1. Skip to content
  2. Skip to main menu
  3. Skip to more DW sites
Hongkong Proteste 16.01.2015
Image: Reuters/T. Siu

Students charged in Hong Kong protests

July 15, 2015

Two students have been charged for obstructing police during pro-democracy protests in Hong Kong last year. The accused say the allegations against them are weak.


Joshua Wong (above, second from right) and Nathan Law were charged at a police station in Hong Kong on Tuesday and later released on bail, according to documents showed to reporters. The two were told to report to the court on Friday.

Wong, the 18-year-old head of student activism group Scholarism, said evidence against him was weak. A video he saw at the police station did not show him obstructing the police, he argued.

Law, 22, secretary general of the Hong Kong Federation of Students, said he would discuss with his lawyer before deciding on his next steps.

Fewer than 30 people took part in the June 11, 2014 protest. They carried yellow umbrellas, a symbol of the 2014 movement, and chanted "Political persecution is shameful!" and "Burning the White Paper is not a crime!"

Wong confirmed that demonstrators had burned a copy of a controversial White Paper from China's State Council, which sets limits to Hong Kong's sovereign rights under Beijing.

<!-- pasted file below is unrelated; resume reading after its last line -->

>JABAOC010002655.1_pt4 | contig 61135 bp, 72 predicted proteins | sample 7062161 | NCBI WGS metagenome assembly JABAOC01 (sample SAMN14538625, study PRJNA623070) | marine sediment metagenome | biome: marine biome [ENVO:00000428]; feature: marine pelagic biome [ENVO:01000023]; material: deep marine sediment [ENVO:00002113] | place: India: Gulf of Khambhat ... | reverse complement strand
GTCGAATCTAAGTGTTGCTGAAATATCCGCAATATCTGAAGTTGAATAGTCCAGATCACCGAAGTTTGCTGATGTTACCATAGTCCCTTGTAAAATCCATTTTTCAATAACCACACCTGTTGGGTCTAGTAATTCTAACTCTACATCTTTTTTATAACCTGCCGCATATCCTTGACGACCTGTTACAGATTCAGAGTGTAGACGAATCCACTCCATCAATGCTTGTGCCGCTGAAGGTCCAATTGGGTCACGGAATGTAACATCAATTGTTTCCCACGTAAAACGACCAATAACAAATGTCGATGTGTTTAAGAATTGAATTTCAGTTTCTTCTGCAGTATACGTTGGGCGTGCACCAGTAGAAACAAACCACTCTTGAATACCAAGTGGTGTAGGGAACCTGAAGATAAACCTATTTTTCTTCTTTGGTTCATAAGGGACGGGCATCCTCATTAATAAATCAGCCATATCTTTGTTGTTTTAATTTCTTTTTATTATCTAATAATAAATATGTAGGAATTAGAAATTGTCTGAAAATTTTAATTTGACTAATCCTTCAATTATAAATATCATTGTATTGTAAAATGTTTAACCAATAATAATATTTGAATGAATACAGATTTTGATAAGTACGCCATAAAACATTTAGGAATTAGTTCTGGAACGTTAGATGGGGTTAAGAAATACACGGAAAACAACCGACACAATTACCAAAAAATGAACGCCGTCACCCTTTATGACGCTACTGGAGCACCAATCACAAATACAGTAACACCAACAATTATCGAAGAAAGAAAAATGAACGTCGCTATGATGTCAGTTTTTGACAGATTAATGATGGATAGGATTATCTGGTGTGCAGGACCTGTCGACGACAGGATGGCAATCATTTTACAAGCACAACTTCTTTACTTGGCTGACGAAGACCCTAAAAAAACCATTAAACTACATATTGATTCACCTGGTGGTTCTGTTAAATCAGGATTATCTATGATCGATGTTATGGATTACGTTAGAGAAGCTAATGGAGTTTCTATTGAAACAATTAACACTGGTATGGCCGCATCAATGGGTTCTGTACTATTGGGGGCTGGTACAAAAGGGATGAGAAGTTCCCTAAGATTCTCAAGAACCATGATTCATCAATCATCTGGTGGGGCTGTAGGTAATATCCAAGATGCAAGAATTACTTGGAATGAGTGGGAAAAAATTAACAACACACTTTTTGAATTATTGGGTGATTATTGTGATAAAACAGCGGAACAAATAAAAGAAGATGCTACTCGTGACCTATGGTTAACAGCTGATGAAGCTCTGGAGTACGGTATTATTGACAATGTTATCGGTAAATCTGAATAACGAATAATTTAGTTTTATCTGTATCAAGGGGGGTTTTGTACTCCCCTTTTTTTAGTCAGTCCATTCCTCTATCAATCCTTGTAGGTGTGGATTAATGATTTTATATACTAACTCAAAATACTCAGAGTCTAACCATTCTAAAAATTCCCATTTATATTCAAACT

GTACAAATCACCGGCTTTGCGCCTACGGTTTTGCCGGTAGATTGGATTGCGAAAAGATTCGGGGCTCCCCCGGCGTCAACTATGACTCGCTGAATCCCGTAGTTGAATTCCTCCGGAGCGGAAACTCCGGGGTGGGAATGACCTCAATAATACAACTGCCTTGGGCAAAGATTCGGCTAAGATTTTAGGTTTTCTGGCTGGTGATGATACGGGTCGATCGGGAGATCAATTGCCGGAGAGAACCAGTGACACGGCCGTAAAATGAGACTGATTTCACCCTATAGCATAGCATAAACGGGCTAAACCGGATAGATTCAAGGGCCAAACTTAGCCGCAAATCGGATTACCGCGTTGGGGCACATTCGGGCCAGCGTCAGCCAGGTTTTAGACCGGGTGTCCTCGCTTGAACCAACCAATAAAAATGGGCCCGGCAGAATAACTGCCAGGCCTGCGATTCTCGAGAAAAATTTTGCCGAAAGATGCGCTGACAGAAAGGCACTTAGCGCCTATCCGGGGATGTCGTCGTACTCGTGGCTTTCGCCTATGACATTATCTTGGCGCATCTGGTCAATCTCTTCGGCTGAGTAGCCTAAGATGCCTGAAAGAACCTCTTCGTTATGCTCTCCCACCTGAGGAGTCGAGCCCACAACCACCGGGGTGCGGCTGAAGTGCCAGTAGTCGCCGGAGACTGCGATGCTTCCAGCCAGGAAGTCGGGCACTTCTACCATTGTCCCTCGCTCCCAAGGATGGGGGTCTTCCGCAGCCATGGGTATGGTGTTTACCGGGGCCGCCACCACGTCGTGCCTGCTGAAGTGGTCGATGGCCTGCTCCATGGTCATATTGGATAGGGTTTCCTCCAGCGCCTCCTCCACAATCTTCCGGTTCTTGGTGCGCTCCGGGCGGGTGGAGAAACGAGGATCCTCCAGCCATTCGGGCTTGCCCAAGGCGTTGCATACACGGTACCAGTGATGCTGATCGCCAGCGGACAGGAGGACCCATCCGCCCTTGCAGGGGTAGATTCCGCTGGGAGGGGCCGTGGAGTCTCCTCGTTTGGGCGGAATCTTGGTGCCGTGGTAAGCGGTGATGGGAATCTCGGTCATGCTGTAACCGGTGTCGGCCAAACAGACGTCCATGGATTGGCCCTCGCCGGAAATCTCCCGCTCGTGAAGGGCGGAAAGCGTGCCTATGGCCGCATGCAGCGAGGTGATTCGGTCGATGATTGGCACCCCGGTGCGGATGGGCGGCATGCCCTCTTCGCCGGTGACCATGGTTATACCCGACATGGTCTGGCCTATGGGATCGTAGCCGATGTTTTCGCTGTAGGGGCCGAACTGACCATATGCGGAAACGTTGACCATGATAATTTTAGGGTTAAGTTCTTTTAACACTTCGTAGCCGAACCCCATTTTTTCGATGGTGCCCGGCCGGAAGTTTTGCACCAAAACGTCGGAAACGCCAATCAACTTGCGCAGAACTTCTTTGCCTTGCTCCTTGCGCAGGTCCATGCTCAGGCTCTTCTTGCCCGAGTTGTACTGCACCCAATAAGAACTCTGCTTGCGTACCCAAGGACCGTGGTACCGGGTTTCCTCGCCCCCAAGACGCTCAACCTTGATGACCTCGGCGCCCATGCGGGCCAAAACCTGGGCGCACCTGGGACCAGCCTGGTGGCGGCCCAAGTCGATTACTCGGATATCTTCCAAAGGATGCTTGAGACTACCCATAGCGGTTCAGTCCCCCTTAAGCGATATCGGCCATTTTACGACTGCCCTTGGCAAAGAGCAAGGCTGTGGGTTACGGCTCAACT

Beginn von Gesprächen in Hongkong
Nathan Law (third from left) and other student leaders met with government officials last yearImage: AFP/Getty Images/P. Lopez

"Obviously, the police have their own political agenda, which is to crack down on activists like us," Wong said. His lawyer, Michael Vidler, said the delay in arresting Wong was questionable. "It all gives rise to the suspicion that this is persecution rather than proper policing," he told the AFP news agency.

Wong and Law's arrest comes after Hong Kong legislators vetoed a reform package proposed by Beijing last month, which would have allowed the public to vote for the city's leader for the first time in history. However, the city's opposition leaders called it a "fake democracy" because the elections would require candidates to be approved by a loyalist committee.

Hong Kong, a former British colony, was returned to China in 1997. The city is governed according to a "one country, two systems" policy, but the ultimate authority lies with Beijing.

mg/cmk (AFP, Reuters)

Skip next section Explore more
Skip next section Related topics

Related topics